Environmental contamination has exposed humans to various metal agents, including mercury. It has been determined that mercury is not only harmful to the health of vulnerable populations such as pregnant women and children, but is also toxic to ordinary adults in various ways. For many years, mercury was used in a wide variety of human activities. Nowadays, the exposure to this metal from both natural and artificial sources is significantly increasing. Recent studies suggest that chronic exposure, even to low concentration levels of mercury, can cause cardiovascular, reproductive, and developmental toxicity, neurotoxicity, nephrotoxicity, immunotoxicity, and carcinogenicity. Possible biological effects of mercury, including the relationship between mercury toxicity and diseases of the cardiovascular system, such as hypertension, coronary heart disease, and myocardial infarction, are being studied. As heart rhythm and function are under autonomic nervous system control, it has been hypothesized that the neurotoxic effects of mercury might also impact cardiac autonomic function. Mercury exposure could have a long-lasting effect on cardiac parasympathetic activity and some evidence has shown that mercury exposure might affect heart rate variability, particularly early exposures in children. The mechanism by which mercury produces toxic effects on the cardiovascular system is not fully elucidated, but this mechanism is believed to involve an increase in oxidative stress. The exposure to mercury increases the production of free radicals, potentially because of the role of mercury in the Fenton reaction and a reduction in the activity of antioxidant enzymes, such as glutathione peroxidase. In this review we report an overview on the toxicity of mercury and focus our attention on the toxic effects on the cardiovascular system.

  14. Mercury Exposure and Heart Diseases

    Directory of Open Access Journals (Sweden)

    Giuseppe Genchi

    2017-01-01

    Full Text Available Environmental contamination has exposed humans to various metal agents, including mercury. It has been determined that mercury is not only harmful to the health of vulnerable populations such as pregnant women and children, but is also toxic to ordinary adults in various ways. For many years, mercury was used in a wide variety of human activities. Nowadays, the exposure to this metal from both natural and artificial sources is significantly increasing. Recent studies suggest that chronic exposure, even to low concentration levels of mercury, can cause cardiovascular, reproductive, and developmental toxicity, neurotoxicity, nephrotoxicity, immunotoxicity, and carcinogenicity. Possible biological effects of mercury, including the relationship between mercury toxicity and diseases of the cardiovascular system, such as hypertension, coronary heart disease, and myocardial infarction, are being studied. As heart rhythm and function are under autonomic nervous system control, it has been hypothesized that the neurotoxic effects of mercury might also impact cardiac autonomic function. Mercury exposure could have a long-lasting effect on cardiac parasympathetic activity and some evidence has shown that mercury exposure might affect heart rate variability, particularly early exposures in children. The mechanism by which mercury produces toxic effects on the cardiovascular system is not fully elucidated, but this mechanism is believed to involve an increase in oxidative stress. The exposure to mercury increases the production of free radicals, potentially because of the role of mercury in the Fenton reaction and a reduction in the activity of antioxidant enzymes, such as glutathione peroxidase. In this review we report an overview on the toxicity of mercury and focus our attention on the toxic effects on the cardiovascular system.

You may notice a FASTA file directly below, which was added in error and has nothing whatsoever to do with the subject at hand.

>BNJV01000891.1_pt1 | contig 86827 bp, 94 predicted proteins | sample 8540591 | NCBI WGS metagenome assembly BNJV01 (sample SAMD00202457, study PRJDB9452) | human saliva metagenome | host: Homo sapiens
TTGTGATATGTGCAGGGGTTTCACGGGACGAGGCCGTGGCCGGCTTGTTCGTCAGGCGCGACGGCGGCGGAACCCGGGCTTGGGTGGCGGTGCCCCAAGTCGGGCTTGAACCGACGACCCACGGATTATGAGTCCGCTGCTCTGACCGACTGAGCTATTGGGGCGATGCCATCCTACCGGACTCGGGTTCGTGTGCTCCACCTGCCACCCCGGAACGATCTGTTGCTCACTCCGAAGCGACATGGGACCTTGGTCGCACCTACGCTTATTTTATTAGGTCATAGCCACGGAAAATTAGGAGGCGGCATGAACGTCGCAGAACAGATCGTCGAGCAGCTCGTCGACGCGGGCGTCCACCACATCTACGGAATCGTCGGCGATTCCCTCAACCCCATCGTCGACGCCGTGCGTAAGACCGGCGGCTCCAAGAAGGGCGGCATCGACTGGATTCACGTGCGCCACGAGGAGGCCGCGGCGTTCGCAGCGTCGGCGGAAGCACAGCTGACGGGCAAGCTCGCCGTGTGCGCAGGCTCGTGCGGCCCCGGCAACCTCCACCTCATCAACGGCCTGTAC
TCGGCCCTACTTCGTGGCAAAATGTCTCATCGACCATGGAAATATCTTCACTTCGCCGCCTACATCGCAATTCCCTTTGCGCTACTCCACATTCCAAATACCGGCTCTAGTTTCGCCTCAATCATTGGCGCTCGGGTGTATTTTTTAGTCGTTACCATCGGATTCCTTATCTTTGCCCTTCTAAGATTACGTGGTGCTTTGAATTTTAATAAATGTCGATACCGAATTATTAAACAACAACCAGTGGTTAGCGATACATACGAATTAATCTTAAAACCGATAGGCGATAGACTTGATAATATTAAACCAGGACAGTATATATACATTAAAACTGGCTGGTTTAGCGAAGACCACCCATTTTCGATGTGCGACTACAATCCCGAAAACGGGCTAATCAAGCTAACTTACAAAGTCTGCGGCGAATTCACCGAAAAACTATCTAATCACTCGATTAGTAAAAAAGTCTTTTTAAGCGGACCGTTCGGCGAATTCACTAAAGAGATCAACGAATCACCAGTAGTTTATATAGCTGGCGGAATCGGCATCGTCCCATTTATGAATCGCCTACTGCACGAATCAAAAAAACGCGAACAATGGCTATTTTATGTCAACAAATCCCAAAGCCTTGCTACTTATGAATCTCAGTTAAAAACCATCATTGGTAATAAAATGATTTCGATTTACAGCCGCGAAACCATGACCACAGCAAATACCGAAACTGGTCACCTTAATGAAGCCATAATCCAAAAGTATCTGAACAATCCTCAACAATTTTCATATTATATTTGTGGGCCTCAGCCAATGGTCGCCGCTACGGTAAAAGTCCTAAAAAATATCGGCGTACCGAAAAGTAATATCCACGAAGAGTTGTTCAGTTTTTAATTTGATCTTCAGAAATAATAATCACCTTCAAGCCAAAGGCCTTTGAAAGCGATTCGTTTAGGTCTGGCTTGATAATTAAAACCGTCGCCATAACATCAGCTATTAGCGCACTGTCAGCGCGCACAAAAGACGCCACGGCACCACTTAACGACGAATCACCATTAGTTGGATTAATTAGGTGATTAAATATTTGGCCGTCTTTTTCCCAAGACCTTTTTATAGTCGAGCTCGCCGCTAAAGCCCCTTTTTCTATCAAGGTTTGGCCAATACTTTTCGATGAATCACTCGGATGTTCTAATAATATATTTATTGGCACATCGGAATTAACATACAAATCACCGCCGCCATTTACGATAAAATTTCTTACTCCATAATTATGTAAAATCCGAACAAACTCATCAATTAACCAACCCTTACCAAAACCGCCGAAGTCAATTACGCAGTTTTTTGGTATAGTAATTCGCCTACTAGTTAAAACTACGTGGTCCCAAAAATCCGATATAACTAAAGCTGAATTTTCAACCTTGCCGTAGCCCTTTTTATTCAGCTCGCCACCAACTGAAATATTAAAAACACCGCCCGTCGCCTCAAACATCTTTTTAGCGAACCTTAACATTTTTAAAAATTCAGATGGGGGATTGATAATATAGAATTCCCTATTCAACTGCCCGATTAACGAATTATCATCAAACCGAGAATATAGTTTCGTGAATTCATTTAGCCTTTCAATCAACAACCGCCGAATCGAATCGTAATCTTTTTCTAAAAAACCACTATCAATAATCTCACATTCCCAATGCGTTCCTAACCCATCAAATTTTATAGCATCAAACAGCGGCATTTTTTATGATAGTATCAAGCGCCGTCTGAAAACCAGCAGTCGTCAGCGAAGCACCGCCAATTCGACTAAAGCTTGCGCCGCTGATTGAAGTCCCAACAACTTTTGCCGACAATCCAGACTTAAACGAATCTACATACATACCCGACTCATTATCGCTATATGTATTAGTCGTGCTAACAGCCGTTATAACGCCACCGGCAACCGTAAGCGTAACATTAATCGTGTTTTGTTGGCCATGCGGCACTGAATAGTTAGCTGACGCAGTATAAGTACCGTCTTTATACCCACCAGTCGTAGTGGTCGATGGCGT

15. Mercury's exosphere: observations during MESSENGER's First Mercury flyby.

    Science.gov (United States)

    McClintock, William E; Bradley, E Todd; Vervack, Ronald J; Killen, Rosemary M; Sprague, Ann L; Izenberg, Noam R; Solomon, Sean C

    2008-07-04

    During MESSENGER's first Mercury flyby, the Mercury Atmospheric and Surface Composition Spectrometer measured Mercury's exospheric emissions, including those from the antisunward sodium tail, calcium and sodium close to the planet, and hydrogen at high altitudes on the dayside. Spatial variations indicate that multiple source and loss processes generate and maintain the exosphere. Energetic processes connected to the solar wind and magnetospheric interaction with the planet likely played an important role in determining the distributions of exospheric species during the flyby.

  16. Recovery of mercury from acid waste residues

    Science.gov (United States)

    Greenhalgh, Wilbur O.

    1989-12-05

    Mercury can be recovered from nitric acid-containing fluids by reacting the fluid with aluminum metal to produce mercury metal, and then quenching the reactivity of the nitric acid prior to nitration of the mercury metal.

  17. Mercury Poisoning Linked to Skin Products

    Science.gov (United States)

    ... Products For Consumers Home For Consumers Consumer Updates Mercury Poisoning Linked to Skin Products Share Tweet Linkedin ... and, in some situations, criminal prosecution. Dangers of Mercury Exposure to mercury can have serious health consequences. ...

  18. 41 CFR 102-193.20 - What are the specific agency responsibilities for records management?

    Science.gov (United States)

    2010-07-01

    ... agency responsibilities for records management? 102-193.20 Section 102-193.20 Public Contracts and... specific agency responsibilities for records management? You must follow both GSA regulations in this part and NARA regulations in 36 CFR chapter XII to carry out your records management responsibilities. To...